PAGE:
The views were as good as we had hoped. The complex southwest aspect of the Palisades was a dizzying array of aretes and steep chutes rising to the summits of Agassiz, Winchell, and the 14er's clustered around North Palisade. To the east were Mts. Goddard, McDuffie, Black Giant, and other peaks in the northernmost part of the SEKI Wilderness.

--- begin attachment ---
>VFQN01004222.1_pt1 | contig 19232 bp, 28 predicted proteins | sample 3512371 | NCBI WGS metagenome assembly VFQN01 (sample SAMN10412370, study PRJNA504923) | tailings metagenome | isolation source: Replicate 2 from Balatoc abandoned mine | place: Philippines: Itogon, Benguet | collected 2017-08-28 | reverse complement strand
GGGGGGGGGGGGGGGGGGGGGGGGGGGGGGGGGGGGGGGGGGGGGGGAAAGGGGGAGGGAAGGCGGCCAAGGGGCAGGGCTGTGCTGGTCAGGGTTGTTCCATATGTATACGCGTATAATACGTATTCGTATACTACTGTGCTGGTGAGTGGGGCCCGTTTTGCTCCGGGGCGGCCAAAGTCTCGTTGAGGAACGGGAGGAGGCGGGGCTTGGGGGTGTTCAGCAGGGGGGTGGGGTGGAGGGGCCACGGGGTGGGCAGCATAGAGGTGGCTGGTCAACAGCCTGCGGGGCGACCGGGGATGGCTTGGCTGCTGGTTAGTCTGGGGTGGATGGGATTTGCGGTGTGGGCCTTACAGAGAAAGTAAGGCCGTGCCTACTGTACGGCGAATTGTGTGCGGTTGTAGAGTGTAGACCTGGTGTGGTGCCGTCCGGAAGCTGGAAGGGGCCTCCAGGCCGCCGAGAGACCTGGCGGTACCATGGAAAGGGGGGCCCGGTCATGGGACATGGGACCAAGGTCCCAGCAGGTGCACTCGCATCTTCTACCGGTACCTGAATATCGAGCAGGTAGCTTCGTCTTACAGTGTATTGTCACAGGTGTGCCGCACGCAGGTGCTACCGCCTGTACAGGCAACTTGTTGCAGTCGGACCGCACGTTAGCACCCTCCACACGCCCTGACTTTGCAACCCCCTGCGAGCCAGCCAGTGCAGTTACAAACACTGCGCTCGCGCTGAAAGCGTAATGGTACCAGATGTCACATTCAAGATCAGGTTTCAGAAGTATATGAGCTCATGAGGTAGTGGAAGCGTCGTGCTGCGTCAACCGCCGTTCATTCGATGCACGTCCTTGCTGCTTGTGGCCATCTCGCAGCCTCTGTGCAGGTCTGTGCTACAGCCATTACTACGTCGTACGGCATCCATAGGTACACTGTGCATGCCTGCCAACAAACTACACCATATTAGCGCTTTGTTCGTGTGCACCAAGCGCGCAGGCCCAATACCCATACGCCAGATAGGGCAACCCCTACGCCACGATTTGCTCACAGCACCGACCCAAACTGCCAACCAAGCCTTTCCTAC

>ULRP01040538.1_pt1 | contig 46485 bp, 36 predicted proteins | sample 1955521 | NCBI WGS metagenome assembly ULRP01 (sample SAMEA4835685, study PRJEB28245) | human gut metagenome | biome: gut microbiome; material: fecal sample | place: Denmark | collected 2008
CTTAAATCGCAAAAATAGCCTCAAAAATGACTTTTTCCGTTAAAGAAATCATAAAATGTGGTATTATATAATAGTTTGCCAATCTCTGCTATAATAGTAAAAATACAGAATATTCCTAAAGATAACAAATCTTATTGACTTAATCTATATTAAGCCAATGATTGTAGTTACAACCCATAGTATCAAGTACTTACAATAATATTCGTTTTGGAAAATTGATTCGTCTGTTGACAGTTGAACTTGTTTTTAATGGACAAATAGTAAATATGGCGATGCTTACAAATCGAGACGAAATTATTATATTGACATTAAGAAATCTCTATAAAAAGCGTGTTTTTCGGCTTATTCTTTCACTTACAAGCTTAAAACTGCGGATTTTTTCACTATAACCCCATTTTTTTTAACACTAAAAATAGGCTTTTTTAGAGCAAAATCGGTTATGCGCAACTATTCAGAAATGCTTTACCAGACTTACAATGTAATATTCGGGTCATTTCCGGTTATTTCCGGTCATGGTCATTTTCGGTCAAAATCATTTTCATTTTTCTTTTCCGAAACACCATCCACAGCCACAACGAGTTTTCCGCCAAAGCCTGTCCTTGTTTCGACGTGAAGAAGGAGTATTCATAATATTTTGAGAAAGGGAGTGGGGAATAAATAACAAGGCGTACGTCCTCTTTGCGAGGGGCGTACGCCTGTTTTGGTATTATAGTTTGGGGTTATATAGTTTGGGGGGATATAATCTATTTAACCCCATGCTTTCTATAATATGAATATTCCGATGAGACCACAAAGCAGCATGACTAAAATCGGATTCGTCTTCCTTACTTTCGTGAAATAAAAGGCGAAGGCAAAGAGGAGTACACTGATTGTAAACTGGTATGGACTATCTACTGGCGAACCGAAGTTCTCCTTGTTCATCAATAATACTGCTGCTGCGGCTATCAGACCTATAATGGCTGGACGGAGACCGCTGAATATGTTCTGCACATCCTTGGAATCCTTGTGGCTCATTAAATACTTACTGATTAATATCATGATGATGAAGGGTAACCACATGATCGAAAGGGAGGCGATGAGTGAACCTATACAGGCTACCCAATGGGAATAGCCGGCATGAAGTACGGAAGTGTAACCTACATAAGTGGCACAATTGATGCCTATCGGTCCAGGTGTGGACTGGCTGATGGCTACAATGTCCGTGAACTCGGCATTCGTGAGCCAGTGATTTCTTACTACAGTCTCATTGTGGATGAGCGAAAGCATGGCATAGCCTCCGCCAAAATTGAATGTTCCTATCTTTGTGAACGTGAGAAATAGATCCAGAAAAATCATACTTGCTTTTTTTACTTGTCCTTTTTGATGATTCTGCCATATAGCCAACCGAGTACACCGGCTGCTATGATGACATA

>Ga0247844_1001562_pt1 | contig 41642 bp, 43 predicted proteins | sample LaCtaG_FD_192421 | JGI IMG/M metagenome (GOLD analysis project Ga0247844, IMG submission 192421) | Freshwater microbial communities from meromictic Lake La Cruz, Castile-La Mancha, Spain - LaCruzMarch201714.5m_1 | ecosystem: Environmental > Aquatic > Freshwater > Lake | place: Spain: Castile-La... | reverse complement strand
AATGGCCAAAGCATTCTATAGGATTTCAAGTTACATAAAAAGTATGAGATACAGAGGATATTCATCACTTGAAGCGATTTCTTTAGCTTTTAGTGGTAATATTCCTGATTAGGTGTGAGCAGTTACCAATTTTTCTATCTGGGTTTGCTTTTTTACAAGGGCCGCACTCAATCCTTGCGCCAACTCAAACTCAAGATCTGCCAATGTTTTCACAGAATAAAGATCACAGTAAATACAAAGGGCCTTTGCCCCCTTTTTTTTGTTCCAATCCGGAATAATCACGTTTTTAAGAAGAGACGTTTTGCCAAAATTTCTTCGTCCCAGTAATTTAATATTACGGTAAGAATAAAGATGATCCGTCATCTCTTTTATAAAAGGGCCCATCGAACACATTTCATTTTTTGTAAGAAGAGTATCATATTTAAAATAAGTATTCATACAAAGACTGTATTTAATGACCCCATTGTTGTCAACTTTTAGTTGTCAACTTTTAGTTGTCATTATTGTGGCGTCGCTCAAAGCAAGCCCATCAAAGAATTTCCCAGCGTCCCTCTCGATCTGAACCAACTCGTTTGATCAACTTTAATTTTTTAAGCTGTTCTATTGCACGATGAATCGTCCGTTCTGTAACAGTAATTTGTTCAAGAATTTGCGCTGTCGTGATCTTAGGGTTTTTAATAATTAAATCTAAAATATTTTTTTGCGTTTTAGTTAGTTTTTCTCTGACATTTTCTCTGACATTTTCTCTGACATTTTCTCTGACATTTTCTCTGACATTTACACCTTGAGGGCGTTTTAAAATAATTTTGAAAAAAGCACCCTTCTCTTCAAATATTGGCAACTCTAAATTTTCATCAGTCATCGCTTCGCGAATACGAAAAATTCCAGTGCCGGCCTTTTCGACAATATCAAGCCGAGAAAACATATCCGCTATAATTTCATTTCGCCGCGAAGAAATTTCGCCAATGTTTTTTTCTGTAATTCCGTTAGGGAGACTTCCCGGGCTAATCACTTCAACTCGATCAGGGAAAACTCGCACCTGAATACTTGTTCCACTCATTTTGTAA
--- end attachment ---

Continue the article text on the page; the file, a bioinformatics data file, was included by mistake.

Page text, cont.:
A number of the participants expressed interest in going to nearby Columbine Peak, the nearest named peak to Isosceles. Michael, Evan and myself headed down the South Ridge first, heading for the saddle between the two peaks. Matthew was a short ways behind when we reached the saddle, the others still up by the summit ridge. The Northeast Ridge of Columbine was a bit more interesting than the descent off Isosceles. The lower section was an easy class 2 scramble. Higher up, Matthew and I started playing around on the better class 3 scrambling found along the very crest while Michael and Evan took the easier class 2 by following off the east side of the ridge a short distance. The scrambling grew more interesting and spicy the higher we went, and soon the others were well ahead of Matthew and I. We were having too much fun to care when we got to the summit and besides, it was still going to be an easy day with just these two peaks. The blocks grew bigger, and the ridgeline more exposed. We wandered out a short distance on the very steep west side of the ridge to get around one obstacle. We balked at a class 4 ledge with poor handholds that seemed to be pushing the game we played a bit too far. The hardest part was traversing across a bottomless gap in the rock, an awkward little problem that had us laughing and a bit scared, too. In all the ridge took about an hour from the summit of Isosceles - a very enjoyable scramble.